A Dad’s Role in Modeling Social Skills
Research shows that social skills groups don’t help boys with ADHD improve their friendships, but good male role models do. Fathers can teach their sons how to communicate and cultivate friendships in important ways. Here’s how to get started.
I cringed when I heard my nine-year-old son saying to a group of his peers at wrestling practice, “Excuse me. Excuse me.” The boys look perplexed. Why would a kid their age say “excuse me” to them? This was certainly not something I taught him; rather, he learned this in his social skills group at school.
When I realized my son needed help cultivating and sustaining friendships, I looked for a social skills program but found nothing specifically for boys with ADHD. There were plenty of these groups in our area, but most featured well-meaning female clinicians or guidance counselors teaching formal etiquette and scripted communication that did not resemble the way boys talk to each other. “How are you doing today?” “What are your hobbies?” When boys speak in that way, as my son had done at wrestling practice, it comes across as inauthentic. I know this because I was a boy, and I’ve worked with hundreds throughout my career as a school social worker, therapist, and camp director who runs programs for boys with ADHD.
When kids with ADHD struggle socially, their inability to read social cues isn’t the problem. Instead, they more likely have lagging and inconsistent use of social executive function (SEF) skills, which we use to understand others’ thoughts and feelings. These SEF skills help us know how we’re coming across to others, how to read a room (or situational awareness), how to initiate and end conversations, and how to use humor appropriately.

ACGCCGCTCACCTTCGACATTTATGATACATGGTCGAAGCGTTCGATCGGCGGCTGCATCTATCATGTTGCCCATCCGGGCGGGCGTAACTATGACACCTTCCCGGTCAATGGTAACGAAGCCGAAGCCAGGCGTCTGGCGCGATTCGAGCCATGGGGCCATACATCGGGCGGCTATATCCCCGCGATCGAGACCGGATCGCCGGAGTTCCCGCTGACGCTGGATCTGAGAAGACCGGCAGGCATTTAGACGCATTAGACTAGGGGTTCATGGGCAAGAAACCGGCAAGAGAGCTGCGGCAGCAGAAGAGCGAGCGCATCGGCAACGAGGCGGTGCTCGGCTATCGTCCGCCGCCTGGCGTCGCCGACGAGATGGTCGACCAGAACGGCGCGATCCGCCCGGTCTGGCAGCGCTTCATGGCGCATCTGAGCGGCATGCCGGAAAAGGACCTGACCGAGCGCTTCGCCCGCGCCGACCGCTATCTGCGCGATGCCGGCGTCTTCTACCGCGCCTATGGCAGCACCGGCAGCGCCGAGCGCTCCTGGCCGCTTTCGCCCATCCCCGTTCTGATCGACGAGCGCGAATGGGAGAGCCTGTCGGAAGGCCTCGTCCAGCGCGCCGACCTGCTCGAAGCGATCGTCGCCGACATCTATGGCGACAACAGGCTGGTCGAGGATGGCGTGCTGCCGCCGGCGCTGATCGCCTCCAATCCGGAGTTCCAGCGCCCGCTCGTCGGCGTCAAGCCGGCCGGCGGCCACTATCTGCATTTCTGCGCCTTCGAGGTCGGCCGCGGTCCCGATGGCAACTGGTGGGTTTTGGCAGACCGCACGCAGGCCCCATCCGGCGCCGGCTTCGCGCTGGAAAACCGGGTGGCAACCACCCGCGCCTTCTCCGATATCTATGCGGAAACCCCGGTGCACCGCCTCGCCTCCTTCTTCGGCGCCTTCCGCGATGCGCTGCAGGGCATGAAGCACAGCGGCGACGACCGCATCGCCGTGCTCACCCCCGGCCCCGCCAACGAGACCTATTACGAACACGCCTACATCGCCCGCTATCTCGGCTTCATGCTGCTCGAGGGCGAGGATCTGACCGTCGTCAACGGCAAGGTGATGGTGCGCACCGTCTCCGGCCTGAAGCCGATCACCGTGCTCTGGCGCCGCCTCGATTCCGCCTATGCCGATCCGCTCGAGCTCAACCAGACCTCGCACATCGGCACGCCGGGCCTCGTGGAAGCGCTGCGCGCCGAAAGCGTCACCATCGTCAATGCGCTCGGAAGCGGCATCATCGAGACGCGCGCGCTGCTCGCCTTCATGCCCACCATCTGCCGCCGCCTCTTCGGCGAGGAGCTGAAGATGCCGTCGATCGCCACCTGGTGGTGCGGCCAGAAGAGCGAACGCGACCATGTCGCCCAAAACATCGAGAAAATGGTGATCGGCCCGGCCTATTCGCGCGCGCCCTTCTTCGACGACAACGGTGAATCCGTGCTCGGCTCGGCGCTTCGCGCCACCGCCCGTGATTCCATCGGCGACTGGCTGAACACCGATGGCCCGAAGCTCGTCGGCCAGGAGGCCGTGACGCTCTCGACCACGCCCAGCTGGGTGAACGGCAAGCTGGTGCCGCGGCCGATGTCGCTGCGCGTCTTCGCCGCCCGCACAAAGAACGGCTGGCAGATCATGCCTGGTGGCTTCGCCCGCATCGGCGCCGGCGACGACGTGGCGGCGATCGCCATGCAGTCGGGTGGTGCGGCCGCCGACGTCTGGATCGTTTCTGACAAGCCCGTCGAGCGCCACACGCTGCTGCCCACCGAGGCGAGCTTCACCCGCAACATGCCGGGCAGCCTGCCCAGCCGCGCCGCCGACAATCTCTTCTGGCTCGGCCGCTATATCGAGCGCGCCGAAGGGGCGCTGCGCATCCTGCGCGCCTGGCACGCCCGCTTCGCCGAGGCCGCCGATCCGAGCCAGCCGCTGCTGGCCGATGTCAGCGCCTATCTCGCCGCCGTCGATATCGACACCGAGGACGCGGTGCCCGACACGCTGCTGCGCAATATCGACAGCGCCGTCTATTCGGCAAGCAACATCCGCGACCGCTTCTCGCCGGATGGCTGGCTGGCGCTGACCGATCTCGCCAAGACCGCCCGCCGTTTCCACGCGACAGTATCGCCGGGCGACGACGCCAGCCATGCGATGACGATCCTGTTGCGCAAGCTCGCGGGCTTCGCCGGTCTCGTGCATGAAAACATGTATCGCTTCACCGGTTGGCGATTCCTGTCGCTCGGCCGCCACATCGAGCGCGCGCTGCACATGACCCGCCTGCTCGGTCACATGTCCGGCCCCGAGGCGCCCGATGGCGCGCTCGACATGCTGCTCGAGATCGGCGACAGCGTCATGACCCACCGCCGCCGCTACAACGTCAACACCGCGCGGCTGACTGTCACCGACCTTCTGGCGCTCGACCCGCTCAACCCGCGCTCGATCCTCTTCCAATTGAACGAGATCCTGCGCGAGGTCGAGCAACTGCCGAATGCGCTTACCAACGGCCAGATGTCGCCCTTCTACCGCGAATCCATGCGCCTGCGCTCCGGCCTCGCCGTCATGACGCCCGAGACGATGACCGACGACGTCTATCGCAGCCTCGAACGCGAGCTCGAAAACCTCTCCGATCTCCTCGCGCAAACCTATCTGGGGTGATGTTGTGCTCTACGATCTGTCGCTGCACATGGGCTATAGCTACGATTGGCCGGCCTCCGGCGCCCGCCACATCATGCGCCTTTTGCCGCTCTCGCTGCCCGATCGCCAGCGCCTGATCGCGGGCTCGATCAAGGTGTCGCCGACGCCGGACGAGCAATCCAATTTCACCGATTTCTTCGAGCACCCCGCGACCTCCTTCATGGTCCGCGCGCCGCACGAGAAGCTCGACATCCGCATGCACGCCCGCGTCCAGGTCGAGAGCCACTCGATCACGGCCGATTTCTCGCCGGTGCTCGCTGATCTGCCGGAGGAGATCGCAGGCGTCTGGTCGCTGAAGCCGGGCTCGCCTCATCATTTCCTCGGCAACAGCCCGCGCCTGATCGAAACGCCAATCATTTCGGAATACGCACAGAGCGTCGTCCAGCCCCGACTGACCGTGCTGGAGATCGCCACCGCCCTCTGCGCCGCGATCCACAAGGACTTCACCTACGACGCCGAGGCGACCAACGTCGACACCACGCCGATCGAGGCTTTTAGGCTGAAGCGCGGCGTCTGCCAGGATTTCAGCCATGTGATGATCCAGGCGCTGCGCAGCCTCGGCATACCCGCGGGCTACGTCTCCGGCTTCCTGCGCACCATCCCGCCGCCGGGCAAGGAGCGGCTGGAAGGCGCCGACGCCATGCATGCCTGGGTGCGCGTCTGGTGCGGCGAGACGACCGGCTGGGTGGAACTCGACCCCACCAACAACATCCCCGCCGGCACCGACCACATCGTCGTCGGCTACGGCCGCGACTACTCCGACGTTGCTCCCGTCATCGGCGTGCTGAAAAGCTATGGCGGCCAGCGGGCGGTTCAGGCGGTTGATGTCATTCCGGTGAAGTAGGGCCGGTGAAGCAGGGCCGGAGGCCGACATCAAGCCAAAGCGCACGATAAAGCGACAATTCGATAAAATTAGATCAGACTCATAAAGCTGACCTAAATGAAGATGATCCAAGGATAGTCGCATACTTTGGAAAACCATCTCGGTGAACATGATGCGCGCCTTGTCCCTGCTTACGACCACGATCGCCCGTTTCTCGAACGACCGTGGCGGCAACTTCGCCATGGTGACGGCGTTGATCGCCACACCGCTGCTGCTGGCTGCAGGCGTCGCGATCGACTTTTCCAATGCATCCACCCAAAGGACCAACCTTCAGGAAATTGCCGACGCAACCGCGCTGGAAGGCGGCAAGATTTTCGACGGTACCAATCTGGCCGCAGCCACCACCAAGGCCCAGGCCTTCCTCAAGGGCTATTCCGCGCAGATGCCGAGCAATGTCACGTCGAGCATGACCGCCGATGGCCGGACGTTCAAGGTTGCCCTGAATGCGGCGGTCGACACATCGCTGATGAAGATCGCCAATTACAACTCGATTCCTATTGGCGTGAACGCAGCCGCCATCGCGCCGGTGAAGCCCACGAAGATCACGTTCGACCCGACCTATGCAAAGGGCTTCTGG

Building Boys’ Social Savvy
When fathers call me about their son’s social difficulties, they tend to talk much more than mothers do, perhaps because this is the first time they’re speaking to another man about this challenge. During these conversations, I find that most parents don’t see the connection between ADHD and lagging social skills. (In fact, I’ve heard a lot lately about kids who were misdiagnosed with autism because of their difficulty with SEF.) I explain the important role that male role models play in helping boys improve SEF skills; and the differentiated and valuable perspective they bring to their sons because they understand how boys’ friendships evolve and how boys communicate when adults aren’t around.
I want each father to understand that his son’s emotional awkwardness, and difficulty understanding how he’s coming across to others, is neither a choice nor apathy. These are skills he is still developing, and he is most likely several years behind his peers’ emotional maturity because ADHD is an executive function developmental delay.
When boys with ADHD struggle socially, their fathers often resort to lecturing, telling their sons what they’re doing wrong. In turn, their sons typically become argumentative or defensive because they truly don’t understand how they’re coming across to their peers. The defensiveness is often a result of their shame, knowing that they have a harder time connecting with their peers but not knowing why.